The 59th Venice Biennale, which had been scheduled for 2021 but delayed due to the Covid-19 pandemic, had its pre-opening from 20-22 April and presented its highest prize, the Golden Lion, to British artist Sonia Boyce.
This year’s Venice Biennale, curated by Cecilia Alemani is set to be a ground-breaking affair. It has been dubbed “the women’s biennale”, as it shines the spotlight on female artists in an unprecedented way. Out of the 213 artists involved, only 21 are men, marking a complete role reversal from previous biennales. Alemani said of this decision that, “I have always worked with many women artists – and I think some of the most talented artists working today are women”. Historically, the main exhibition has included only around 10-30% female artists, and only in 2019 did the event see almost equal participation from men and women.
It is fitting, therefore, that the highest award went to the first Black woman to represent Britain at the event. Sonia Boyce’s winning piece, Feeling Her Way, combines video, collage, music, and sculpture in a truly innovative way. It features videos of five Black female musicians who are improvising and singing a cappella. The musicians included are Jacqui Dankworth, Poppy Ajudha, Sofia Jernberg, Tanita Tikaram, and composer Errollyn Wallen, who are filmed in a studio rehearsal recording session.
The British Council, who commissioned the piece, spoke of the evocative atmosphere in the British pavilion in Venice: “The rooms of the [British] pavilion are filled with sounds – sometimes harmonious, sometimes clashing – embodying feelings of freedom, power and vulnerability”.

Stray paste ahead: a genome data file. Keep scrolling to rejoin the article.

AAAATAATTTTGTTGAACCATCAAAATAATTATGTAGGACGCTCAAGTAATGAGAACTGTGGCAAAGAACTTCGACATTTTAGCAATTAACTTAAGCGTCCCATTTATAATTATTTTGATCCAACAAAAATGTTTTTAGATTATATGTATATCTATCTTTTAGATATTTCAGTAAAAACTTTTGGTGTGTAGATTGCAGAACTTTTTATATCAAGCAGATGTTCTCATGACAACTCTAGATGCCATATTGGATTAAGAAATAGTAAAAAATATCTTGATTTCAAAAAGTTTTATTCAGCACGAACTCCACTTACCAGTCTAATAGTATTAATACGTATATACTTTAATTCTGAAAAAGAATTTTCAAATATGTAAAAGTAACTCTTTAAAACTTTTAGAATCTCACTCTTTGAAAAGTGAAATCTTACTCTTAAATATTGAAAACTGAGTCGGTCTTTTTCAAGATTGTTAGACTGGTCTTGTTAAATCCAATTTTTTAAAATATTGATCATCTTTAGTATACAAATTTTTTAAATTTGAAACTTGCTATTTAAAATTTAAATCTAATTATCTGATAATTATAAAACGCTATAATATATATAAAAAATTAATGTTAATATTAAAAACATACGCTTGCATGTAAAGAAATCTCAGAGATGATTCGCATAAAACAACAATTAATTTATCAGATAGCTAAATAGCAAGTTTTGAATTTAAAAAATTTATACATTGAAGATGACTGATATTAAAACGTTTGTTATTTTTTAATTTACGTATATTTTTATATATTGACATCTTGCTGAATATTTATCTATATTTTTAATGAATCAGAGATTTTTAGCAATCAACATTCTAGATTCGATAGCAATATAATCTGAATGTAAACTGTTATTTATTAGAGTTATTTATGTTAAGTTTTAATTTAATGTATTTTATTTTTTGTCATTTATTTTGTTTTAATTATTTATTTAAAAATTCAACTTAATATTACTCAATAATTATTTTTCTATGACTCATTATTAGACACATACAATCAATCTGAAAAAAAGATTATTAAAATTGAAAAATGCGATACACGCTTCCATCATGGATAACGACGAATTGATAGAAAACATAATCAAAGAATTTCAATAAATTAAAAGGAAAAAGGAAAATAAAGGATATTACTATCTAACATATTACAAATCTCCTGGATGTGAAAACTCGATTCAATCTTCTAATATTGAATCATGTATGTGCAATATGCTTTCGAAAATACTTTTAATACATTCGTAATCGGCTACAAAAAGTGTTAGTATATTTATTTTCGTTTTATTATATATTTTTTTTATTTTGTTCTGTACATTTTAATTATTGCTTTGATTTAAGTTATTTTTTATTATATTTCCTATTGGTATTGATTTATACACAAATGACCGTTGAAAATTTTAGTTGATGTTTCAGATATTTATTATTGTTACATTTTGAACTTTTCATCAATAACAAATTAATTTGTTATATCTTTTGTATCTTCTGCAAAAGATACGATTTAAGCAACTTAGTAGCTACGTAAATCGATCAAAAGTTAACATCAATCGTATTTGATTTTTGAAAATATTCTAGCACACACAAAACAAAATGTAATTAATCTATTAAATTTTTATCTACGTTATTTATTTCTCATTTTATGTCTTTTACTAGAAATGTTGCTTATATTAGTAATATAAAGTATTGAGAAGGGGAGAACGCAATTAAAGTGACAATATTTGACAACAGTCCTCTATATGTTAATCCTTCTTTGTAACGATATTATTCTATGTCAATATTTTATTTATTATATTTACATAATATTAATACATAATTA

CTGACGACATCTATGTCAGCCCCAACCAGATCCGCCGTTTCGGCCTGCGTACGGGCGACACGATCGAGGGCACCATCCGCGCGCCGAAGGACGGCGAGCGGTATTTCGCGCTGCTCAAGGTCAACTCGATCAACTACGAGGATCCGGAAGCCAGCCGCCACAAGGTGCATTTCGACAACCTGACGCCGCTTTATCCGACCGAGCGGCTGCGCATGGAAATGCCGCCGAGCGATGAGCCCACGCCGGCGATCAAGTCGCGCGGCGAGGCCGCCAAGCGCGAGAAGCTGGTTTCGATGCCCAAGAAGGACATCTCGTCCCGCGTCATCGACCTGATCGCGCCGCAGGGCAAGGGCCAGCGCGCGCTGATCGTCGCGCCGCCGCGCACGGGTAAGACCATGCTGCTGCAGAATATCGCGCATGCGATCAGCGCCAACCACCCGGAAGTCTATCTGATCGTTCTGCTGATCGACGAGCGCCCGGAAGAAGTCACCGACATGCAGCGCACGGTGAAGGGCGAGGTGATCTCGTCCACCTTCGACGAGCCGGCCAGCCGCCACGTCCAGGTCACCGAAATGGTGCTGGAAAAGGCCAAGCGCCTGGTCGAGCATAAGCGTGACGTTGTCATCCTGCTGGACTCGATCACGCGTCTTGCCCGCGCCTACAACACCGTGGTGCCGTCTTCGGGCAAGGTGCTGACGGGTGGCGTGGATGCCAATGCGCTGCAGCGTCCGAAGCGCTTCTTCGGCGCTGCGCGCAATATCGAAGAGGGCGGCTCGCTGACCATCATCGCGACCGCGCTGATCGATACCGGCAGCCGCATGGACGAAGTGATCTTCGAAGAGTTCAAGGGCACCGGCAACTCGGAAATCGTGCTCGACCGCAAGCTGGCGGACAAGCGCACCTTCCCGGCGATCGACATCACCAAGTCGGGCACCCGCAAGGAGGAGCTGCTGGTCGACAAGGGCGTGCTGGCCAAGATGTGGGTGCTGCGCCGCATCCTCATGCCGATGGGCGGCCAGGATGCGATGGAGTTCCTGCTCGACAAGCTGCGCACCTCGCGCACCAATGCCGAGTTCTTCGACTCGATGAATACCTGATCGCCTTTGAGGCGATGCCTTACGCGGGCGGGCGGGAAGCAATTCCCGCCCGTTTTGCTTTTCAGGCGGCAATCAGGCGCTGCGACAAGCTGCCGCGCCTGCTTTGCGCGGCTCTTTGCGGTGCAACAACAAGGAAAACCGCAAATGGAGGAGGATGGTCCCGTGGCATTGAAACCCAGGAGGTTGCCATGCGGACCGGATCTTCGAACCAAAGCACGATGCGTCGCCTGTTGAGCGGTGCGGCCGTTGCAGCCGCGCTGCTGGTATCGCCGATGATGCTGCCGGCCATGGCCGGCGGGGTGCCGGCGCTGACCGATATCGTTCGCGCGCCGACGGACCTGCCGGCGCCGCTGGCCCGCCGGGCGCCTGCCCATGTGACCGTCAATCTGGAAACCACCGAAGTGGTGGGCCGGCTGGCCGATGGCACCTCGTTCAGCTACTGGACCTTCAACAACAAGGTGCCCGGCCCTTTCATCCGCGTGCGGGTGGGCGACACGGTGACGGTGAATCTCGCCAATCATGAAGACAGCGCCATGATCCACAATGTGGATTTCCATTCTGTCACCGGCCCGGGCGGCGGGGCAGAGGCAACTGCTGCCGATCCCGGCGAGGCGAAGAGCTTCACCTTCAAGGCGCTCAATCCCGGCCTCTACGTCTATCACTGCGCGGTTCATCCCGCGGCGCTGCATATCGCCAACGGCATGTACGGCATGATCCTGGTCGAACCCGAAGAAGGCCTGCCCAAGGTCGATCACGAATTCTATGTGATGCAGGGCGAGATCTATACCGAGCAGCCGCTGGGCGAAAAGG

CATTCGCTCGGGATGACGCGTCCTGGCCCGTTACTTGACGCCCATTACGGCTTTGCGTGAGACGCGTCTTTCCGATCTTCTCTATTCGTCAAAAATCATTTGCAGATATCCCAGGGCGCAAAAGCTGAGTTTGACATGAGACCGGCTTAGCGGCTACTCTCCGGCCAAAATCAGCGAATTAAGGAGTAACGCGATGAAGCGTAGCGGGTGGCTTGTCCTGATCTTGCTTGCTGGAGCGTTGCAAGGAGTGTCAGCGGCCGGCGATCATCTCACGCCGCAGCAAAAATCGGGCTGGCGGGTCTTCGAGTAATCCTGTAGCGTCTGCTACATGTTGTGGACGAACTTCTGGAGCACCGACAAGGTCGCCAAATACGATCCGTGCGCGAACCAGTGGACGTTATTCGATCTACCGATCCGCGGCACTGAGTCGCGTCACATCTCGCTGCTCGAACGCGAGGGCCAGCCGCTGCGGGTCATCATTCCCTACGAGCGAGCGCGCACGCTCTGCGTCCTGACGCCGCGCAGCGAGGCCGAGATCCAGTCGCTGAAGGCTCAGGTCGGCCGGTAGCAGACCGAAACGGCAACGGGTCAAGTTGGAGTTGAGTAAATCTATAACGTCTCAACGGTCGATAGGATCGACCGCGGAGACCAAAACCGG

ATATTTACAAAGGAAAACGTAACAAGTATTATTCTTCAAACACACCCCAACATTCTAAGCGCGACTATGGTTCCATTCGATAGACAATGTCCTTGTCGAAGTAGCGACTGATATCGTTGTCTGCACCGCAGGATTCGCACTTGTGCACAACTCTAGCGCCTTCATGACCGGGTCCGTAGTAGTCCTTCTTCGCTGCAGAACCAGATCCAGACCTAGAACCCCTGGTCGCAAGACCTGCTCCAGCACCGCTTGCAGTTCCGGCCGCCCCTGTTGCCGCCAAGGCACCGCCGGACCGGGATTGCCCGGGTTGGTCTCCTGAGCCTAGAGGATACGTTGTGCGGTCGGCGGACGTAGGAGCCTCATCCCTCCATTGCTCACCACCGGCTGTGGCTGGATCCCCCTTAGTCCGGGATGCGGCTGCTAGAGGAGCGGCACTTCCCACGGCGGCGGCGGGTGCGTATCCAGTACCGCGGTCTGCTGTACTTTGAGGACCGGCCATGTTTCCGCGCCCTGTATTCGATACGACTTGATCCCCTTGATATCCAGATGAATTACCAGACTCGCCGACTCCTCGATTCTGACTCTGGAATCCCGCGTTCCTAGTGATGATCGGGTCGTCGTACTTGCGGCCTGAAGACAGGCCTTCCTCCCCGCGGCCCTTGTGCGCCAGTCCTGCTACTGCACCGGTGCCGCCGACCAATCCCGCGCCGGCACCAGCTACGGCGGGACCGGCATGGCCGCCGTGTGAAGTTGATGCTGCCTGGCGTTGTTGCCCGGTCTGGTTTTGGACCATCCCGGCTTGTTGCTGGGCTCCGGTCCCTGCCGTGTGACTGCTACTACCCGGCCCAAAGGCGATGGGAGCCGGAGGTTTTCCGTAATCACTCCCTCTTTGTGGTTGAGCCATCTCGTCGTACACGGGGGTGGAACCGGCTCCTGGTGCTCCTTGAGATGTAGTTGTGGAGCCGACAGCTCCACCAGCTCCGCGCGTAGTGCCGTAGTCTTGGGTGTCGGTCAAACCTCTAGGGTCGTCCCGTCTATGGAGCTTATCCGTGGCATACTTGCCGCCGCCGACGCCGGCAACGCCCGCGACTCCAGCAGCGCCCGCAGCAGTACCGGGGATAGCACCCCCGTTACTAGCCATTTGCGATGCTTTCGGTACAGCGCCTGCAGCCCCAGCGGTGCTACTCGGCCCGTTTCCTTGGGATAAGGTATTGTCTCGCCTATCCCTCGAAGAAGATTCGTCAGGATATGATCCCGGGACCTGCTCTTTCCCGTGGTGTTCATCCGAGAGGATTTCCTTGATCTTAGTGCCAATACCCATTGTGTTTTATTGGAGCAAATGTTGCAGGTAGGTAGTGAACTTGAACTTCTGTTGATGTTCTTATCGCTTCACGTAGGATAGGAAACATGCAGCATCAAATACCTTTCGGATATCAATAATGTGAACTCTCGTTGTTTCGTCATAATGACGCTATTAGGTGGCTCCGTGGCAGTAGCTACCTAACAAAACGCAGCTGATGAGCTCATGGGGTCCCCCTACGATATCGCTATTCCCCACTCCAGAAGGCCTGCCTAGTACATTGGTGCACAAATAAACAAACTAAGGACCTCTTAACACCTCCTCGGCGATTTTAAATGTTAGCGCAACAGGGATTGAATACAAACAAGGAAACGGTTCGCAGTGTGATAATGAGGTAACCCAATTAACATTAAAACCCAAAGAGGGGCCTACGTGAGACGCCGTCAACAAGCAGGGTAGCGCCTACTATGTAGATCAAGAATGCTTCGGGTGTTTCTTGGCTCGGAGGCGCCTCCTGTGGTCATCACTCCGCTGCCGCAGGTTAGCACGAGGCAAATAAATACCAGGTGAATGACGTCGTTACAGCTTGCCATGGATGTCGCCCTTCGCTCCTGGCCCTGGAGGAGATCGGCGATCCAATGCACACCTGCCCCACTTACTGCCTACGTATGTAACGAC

Boyce spoke of her win to The New York Times, saying that: “I have been around the block a few times, but this is probably the biggest commission I’ve ever done […] That was a really glorious challenge.” She explained that “the project at the center of the pavilion is about the question of collective remembering, and resisting the erasure of women’s voices within the British music system.”
Adrienne Edwards, director of curatorial affairs at the Whitney Museum of American Art in New York and a member of the Biennale’s jury, praised Boyce’s piece. She said Boyce offered “another reading of histories through sonic”, and that “in working collaboratively with other Black women [Boyce] unpacks a plenitude of silenced stories.” The other big prize of the event, the Golden Lion for best artist in the Biennale’s central exhibition, went to American artist Simone Leigh, whose work, Sovereignty – a 16-foot tall bronze of a Black woman – was described as a “powerfully persuasive monumental sculptural opening to the Arsenale”.
This is the first time a British artist has won the Golden Lion in nearly 30 years, since Richard Hamilton was the winner in 1993. The Venice Biennale opened to the public on 23 April, and will run until 27 November.